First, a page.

Nobody's Home: Speech, Self, and Place in American Fiction from Hawthorne to Delillo / Edition 1

Nobody's Home: Speech, Self, and Place in American Fiction from Hawthorne to Delillo / Edition 1

by Arnold Weinstein, Weinstein
     
 

View All Available Formats & Editions

ISBN-10: 019508022X

ISBN-13: 9780195080223

Pub. Date: 03/28/1993

Publisher: Oxford University Press, USA

Nobody's Home is a bold view of the American novel from its beginnings to the contemporary scene. Focusing on some of the deepest instincts of American life and culture—individual liberty, freedom of speech, constructing a life—Arnold Weinstein brilliantly sketches the remarkable career of the American self in some of the major works of the past one

Overview

Nobody's Home is a bold view of the American novel from its beginnings to the contemporary scene. Focusing on some of the deepest instincts of American life and culture—individual liberty, freedom of speech, constructing a life—Arnold Weinstein brilliantly sketches the remarkable career of the American self in some of the major works of the past one hundred fifty years. Weinstein contends that American writers are haunted by the twin specters of the self as a mirage, as Nobody, and by the brutal forces of culture and ideology that deny selfhood to people on the basis of money, sex, and color of skin. His central thesis is that language makes possible freedoms and accomplishments that are achievable in no other realm, and that American fiction is a fascinating record of the human fight against coercion, of the kinds of maneuvering room that we may find in life and in art. This study is unique in several respects: it offers some of the keenest readings of major American texts that have ever been written, including some of the most significant works of the past decades, and it fashions a rich and supple view of the American novel as a writerly form of freedom, in sharp contrast to today's critical emphasis on blindness and co-option.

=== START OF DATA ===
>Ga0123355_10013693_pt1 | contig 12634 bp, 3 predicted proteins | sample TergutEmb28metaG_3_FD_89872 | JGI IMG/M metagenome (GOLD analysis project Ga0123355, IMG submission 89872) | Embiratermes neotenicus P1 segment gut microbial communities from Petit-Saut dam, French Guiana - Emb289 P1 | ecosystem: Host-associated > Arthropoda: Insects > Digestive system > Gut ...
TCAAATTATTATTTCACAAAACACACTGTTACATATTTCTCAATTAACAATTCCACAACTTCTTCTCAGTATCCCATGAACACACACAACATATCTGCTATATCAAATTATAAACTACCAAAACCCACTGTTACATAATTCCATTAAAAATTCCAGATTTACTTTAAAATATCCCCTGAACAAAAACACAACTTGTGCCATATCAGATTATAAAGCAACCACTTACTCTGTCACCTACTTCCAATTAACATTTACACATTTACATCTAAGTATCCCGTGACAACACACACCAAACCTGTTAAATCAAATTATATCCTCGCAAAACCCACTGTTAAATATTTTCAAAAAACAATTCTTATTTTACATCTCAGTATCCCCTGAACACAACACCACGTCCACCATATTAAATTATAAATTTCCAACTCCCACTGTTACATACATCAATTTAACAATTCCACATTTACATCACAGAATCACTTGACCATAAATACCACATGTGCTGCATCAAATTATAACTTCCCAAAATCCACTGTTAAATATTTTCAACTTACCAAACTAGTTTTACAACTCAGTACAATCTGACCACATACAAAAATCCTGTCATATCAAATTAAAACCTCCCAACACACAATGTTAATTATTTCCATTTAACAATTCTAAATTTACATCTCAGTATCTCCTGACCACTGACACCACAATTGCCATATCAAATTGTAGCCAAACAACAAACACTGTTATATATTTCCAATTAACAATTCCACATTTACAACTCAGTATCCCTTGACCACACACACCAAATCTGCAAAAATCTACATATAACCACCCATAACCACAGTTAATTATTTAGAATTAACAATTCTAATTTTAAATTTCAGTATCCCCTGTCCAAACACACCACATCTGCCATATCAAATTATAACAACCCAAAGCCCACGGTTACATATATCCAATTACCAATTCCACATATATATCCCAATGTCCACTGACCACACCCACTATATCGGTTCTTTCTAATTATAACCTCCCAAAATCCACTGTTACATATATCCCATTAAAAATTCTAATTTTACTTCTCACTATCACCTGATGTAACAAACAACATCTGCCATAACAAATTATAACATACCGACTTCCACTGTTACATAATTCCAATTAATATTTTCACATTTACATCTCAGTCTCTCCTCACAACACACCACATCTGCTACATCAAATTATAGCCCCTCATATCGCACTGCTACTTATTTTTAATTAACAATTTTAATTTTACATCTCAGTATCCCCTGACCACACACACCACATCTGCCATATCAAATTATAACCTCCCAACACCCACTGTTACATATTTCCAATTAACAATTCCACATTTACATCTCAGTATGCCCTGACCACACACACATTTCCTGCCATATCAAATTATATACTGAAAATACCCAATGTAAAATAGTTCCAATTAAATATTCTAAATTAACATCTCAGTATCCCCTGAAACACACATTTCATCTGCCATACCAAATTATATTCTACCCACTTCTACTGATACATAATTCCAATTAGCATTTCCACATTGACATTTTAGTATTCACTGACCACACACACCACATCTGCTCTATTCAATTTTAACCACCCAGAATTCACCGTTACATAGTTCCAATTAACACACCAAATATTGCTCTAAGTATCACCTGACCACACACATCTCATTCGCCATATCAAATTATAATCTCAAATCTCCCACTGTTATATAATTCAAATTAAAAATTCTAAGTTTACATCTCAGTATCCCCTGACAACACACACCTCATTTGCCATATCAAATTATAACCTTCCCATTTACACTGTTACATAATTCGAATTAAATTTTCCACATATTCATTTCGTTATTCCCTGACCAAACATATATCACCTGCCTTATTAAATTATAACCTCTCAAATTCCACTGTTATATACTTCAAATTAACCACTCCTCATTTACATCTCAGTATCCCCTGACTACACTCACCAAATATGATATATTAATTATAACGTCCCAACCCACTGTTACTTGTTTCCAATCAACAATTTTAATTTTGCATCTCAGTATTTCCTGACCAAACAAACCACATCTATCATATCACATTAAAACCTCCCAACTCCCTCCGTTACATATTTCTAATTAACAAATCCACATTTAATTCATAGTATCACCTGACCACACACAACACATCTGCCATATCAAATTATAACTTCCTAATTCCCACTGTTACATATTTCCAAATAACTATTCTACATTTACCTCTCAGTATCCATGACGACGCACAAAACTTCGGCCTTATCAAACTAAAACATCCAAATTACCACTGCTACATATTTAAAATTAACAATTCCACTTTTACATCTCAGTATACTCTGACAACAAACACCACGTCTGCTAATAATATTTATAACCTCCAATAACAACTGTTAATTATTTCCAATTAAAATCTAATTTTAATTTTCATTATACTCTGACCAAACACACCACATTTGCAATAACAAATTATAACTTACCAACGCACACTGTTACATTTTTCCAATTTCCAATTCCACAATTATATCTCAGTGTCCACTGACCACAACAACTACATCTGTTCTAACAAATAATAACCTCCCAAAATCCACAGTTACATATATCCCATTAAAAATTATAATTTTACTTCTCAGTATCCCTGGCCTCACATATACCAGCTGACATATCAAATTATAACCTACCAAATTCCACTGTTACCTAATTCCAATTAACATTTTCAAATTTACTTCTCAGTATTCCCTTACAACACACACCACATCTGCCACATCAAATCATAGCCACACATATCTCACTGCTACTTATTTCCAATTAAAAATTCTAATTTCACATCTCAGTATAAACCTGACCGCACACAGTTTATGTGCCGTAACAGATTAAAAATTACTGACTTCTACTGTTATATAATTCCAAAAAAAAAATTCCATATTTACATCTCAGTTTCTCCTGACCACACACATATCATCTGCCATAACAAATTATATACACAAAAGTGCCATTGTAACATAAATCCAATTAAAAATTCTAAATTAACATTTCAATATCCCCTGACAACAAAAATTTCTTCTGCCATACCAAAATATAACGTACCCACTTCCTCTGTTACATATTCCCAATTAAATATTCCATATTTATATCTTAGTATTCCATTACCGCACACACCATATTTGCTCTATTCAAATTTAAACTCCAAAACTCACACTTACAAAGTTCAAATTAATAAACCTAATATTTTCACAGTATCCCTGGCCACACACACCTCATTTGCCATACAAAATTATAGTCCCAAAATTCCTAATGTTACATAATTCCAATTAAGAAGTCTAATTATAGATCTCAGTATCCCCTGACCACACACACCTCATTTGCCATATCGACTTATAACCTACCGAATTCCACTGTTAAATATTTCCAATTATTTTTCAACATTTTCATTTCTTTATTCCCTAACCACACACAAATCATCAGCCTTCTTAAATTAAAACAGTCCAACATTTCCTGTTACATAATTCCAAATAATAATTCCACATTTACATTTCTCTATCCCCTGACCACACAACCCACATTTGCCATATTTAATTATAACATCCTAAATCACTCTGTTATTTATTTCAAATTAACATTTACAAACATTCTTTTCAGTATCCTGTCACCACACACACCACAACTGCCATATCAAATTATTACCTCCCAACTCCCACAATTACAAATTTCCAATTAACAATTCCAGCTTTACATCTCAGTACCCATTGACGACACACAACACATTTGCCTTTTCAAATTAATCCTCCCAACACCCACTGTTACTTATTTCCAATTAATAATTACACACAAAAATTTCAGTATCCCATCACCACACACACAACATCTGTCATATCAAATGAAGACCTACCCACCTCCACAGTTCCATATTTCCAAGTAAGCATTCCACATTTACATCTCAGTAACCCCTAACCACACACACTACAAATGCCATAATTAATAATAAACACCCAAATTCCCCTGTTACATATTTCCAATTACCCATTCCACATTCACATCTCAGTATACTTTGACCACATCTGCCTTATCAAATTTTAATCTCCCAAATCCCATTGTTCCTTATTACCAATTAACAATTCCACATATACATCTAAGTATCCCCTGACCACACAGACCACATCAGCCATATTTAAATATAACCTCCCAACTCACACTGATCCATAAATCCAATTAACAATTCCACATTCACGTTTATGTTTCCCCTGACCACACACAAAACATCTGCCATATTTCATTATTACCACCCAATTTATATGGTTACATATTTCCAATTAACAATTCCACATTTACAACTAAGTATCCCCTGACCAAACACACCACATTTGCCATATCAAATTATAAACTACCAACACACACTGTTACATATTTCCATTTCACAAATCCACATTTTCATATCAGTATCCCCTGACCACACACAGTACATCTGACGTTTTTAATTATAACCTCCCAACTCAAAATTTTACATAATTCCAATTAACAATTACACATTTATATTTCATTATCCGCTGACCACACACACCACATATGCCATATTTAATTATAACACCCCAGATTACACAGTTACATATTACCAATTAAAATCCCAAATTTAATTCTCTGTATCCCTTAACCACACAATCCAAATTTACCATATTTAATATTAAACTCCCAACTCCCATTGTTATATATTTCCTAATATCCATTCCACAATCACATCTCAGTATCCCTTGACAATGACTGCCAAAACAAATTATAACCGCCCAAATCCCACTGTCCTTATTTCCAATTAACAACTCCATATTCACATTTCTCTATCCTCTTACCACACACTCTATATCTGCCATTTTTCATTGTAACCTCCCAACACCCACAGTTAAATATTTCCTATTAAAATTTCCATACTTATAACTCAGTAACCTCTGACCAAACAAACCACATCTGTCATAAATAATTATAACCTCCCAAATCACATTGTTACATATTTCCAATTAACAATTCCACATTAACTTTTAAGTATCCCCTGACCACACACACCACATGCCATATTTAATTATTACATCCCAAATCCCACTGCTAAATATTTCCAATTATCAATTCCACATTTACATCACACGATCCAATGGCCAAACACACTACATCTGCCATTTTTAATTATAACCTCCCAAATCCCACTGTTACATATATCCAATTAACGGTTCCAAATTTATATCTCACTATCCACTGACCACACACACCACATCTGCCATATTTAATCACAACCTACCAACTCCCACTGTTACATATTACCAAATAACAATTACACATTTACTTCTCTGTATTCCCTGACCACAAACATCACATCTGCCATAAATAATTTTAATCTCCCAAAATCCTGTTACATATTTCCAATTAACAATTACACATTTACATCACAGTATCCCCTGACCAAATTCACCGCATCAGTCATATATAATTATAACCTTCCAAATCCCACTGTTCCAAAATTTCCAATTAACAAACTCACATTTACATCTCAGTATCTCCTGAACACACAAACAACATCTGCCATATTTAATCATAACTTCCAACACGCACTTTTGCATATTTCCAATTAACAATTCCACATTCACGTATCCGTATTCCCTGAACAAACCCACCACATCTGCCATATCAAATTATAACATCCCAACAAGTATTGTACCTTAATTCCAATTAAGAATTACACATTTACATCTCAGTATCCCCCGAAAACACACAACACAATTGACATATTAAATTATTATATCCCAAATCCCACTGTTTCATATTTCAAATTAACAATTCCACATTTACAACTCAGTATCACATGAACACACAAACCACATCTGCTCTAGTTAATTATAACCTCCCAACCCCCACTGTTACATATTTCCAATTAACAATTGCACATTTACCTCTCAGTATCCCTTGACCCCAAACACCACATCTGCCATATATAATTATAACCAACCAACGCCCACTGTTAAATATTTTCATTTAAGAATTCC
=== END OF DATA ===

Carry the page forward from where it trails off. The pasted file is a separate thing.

Product Details

ISBN-13:
9780195080223
Publisher:
Oxford University Press, USA
Publication date:
03/28/1993
Pages:
368
Product dimensions:
6.00(w) x 9.19(h) x 0.97(d)
Lexile:
1410L (what's this?)

Table of Contents

Introduction: Self-Making and Freedom of Speech3
IOutcasts Of The Universe
1.Hawthorne's "Wakefield" and the Art of Self-Possession13
2.Melville: Knowing Bartleby27
IIMasters And Slaves
3.Stowe: Ghosting in Uncle Tom's Cabin47
4.Twain: The Twinning Principle in Puddn'head Wilson65
IIIThe Village Modernists
5.Anderson: The Play of Winesburg, Ohio91
6.Flannery O'Connor and the Art of Displacement108
IVThe American Modernists And Freedom Of Speech
7.Fitzgerald's Great Gatsby: Fiction as Greatness131
8.Faulkner's As I Lay Dying: The Voice from the Coffin148
9.Faulkner: Fusion and Confusion in Light in August170
10.Hemingway's Garden of Eden: The Final Combat Zone189
VThe American Postmodernists And Freedom Of Speech
11.John Hawkes, Skin Trader213
12.Robert Coover: Fiction as Fission235
13.Dis-Membering and Re-Membering in Toni Morrison's Beloved265
14.Don DeLillo: Rendering the Words of the Tribe288
Conclusion317
Notes321
Index343

Customer Reviews

Average Review:

Write a Review

and post it to your social network

     

Most Helpful Customer Reviews

See all customer reviews >